Solo earns pardonOutdoors
ST. PAUL – Solo the one-eared bear received a Christmas present of life. “We are going to give the black bear a reprieve, a pardon,” Minnesota Gov. Tim Pawlenty announced on his weekly Friday radio show.
By: Don Davis, Forum Communications Co.
ST. PAUL – Solo the one-eared bear received a Christmas present of life.
“We are going to give the black bear a reprieve, a pardon,” Minnesota Gov. Tim Pawlenty announced on his weekly Friday radio show. “It is a good pre-Christmas, pre-holiday announcement.
State Department of Natural Resources officials had considered putting Solo down because she had become too friendly with people, which could be dangerous. But now state officials say she will live out her life in a wildlife sanctuary, but no decision about where to send the bear family will be made until next week.
Solo is a 4-year-old, one-eared bear that has become well known to residents Eagles Nest Township near Tower. That is where she and her cubs are hibernating under a private cabin.
Pawlenty, saying all he knew about the case was what he read in newspapers, came down on the bear’s side Friday.
“My feeling is this bear should not be euthanized,” Pawlenty declared.
Paul, a caller to Pawlenty’s show, said killing her would be “a waste of natural resources.”
The governor agreed, but said the state must keep children safe. “We obviously have to put those concerns first.”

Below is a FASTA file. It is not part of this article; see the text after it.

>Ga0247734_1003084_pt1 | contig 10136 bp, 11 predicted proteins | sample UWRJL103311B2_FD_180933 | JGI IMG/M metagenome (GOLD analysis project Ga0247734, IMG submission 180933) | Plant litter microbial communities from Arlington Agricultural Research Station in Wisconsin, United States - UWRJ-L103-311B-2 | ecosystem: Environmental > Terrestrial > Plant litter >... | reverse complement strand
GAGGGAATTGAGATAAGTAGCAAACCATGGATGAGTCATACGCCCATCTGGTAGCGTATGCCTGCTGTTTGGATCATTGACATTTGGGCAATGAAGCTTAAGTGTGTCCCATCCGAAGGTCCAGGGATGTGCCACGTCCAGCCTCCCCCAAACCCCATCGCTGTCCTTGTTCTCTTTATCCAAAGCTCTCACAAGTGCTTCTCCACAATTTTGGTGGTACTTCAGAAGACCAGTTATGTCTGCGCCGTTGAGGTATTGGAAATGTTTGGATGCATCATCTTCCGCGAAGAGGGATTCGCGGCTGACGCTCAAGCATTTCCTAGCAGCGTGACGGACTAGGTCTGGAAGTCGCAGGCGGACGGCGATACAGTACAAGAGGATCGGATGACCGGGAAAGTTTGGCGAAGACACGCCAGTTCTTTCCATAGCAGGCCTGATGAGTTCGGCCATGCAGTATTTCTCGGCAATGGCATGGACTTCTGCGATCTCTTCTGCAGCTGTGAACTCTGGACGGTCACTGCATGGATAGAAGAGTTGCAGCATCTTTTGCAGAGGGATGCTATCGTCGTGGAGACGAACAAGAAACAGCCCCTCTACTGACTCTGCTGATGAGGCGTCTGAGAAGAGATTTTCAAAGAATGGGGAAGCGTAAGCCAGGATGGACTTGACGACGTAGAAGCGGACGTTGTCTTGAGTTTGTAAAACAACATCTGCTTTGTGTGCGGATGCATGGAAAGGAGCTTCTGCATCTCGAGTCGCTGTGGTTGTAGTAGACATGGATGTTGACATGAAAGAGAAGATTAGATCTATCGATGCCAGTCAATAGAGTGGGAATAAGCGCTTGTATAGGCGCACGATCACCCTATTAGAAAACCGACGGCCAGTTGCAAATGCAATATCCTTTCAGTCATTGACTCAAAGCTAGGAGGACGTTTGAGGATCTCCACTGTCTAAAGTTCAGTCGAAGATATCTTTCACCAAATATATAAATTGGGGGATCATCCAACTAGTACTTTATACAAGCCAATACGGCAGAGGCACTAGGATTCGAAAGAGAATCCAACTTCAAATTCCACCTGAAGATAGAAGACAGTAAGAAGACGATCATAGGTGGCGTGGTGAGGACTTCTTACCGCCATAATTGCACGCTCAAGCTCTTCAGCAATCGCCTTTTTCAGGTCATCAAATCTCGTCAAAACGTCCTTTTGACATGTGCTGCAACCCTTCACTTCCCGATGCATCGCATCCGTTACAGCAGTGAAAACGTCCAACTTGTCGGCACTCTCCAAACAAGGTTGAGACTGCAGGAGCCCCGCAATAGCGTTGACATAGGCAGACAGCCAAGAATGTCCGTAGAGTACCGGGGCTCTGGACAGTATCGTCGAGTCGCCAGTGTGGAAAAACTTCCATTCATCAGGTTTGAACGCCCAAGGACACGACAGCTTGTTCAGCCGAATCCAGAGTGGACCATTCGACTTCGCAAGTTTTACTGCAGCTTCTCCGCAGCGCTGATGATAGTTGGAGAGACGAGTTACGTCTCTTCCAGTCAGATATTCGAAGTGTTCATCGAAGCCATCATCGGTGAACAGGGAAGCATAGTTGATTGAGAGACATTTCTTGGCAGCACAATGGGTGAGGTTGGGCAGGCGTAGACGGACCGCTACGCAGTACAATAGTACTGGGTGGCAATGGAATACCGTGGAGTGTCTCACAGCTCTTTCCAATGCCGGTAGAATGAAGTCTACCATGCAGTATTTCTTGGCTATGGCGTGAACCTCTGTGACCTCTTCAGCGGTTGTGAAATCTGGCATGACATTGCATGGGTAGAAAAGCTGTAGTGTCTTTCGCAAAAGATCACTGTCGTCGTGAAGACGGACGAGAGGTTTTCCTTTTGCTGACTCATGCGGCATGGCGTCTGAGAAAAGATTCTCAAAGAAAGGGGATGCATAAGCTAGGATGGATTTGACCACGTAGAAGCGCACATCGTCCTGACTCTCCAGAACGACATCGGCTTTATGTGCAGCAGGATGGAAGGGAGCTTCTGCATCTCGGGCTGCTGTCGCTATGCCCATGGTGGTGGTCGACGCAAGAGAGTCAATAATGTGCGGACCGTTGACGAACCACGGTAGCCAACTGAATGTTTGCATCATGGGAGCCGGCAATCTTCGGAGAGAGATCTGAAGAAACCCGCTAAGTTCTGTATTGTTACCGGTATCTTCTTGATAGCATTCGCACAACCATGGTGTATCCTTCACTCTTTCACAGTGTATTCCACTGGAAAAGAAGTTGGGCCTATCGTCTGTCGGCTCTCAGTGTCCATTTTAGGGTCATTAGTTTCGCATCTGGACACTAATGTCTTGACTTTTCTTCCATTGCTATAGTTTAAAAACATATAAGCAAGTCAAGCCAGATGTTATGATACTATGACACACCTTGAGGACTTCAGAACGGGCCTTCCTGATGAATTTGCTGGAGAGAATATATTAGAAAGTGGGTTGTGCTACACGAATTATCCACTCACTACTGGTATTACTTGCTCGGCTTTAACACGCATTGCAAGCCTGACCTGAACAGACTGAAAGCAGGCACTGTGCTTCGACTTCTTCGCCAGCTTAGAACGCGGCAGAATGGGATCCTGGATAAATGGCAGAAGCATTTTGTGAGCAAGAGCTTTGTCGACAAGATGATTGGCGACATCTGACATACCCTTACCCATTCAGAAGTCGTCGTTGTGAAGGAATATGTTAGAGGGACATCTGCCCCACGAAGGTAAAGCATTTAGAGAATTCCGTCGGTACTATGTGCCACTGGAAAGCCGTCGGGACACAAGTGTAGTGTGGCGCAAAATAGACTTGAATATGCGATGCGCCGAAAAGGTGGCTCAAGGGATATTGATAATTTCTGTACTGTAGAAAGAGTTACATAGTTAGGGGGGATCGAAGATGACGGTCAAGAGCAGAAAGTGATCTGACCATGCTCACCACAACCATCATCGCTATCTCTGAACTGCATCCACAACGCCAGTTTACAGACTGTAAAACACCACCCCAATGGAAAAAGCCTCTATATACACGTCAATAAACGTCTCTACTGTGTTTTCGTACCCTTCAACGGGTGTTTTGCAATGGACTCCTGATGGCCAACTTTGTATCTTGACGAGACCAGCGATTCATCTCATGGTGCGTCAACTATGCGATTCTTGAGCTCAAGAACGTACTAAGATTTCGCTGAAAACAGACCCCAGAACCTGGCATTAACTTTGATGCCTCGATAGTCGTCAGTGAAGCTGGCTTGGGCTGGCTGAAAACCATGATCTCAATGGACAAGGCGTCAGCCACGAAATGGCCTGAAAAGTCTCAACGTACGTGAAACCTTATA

DNR officials said Friday afternoon that the bear family will be sent to a captive facility where the three can live without “uncontrolled interactions with people.”
“This solution satisfies our original and primary concern about public safety,” said Michael DonCarlos, DNR wildlife research and policy manager. “The typical behavior of a black bear, like any wild animal, is to avoid humans. This bear is habituated to humans and has lost its fear of people, which makes it impossible to predict its behavior.”
DNR officials said they are looking into several locations for the bears.
Solo and other bears in the area eat from bird feeders that are placed on trees and residents’ decks. Solo has allowed people to closely her. That created fears she could attack if people, thinking the bear is tame, set too close.
In June, 28 township residents signed a petition calling Solo a nuisance.